TABLE OF CONTENTS

AP Environmental Science Videos by Bozeman Science

AP Environmental Science Videos by Bozeman Science 

Series of outstanding videos from Paul Anderson's AP Environmental Science course.


 

Collection Contents


In this video Paul Andersen outlines the AP Environmental Science course. He explains how environmental science studies the interaction between earth and human systems. A planetary boundary model is used to explain the importance of sustainability. The importance of science practices and knowledge of the APES format is also included.
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In this video Paul Andersen explains how matter and energy are conserved within the Earth\'s system. Matter is a closed system and Energy is open to the surroundings. In natural systems steady state is maintained through feedback loops but can be be affected by human society.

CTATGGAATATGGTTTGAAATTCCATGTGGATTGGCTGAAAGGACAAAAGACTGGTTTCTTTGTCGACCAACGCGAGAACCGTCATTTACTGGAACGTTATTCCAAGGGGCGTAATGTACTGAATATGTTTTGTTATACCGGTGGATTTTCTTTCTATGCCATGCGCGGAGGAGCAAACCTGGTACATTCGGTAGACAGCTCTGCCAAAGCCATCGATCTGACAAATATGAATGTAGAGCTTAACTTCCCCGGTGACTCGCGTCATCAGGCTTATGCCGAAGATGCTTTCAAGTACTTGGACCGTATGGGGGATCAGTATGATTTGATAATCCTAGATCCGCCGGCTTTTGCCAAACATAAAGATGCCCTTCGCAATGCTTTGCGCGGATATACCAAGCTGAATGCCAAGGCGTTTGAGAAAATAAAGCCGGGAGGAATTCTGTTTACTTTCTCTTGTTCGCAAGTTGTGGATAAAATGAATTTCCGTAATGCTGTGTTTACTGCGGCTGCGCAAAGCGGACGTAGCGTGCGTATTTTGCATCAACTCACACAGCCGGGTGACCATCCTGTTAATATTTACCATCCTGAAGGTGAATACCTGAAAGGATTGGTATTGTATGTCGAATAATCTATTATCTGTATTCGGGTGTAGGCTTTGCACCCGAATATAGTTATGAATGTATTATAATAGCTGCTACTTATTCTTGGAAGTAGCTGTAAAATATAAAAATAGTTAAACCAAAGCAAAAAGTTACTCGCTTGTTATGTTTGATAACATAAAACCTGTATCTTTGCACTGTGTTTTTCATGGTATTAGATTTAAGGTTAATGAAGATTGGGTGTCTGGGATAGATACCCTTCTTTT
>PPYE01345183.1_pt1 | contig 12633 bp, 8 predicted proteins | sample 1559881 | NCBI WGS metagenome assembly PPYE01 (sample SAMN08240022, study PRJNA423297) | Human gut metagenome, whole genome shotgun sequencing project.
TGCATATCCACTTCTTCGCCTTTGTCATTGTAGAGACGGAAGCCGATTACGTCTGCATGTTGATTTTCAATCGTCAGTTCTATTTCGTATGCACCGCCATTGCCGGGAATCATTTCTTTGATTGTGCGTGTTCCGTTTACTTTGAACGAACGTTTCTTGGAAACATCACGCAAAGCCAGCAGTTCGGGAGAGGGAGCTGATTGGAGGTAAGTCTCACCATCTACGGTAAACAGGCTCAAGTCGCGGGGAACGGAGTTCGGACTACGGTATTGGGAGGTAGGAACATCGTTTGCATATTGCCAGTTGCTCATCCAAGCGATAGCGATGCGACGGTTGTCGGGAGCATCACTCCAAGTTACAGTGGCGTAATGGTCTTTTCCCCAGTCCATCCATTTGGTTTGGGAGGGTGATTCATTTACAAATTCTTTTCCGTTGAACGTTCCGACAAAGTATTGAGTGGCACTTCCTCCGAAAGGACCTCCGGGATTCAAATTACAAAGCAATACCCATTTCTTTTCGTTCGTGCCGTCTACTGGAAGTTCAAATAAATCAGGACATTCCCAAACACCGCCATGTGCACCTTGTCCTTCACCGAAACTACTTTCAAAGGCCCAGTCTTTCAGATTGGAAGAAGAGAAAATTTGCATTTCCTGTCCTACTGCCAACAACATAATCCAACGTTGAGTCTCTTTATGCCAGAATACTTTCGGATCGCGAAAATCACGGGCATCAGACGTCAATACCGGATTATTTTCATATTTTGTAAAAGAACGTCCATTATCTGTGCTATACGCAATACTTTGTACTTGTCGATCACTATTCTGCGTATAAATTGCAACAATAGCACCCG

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In this video Paul Andersen explains how rock is formed and changed on the planet. The video begins with a brief description of rocks, minerals, and the rock cycle. Plate tectonics is used to describe structure near plate boundaries. Hot spots and natural hazards (like volcanos, earthquake, and tsunamis) are included.
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In this video Paul Andersen explains how the atmosphere surrounds the planet. The state of the atmosphere is climate and is affected by unequal heating, the Coriolis Effect, and the ocean. Convection cells and ENSO are discussed in detail.
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In this video Paul Andersen explains how water is unequally distributed around the globe through the hydrologic cycles. Seawater is everywhere but is not useful without costly desalination. Freshwater is divided between surface water and groundwater but must me stored and moved for domestic, industrial, and agricultural uses. Subsidized low cost water has created a problem with water conservation but economic changes could help solve the problem.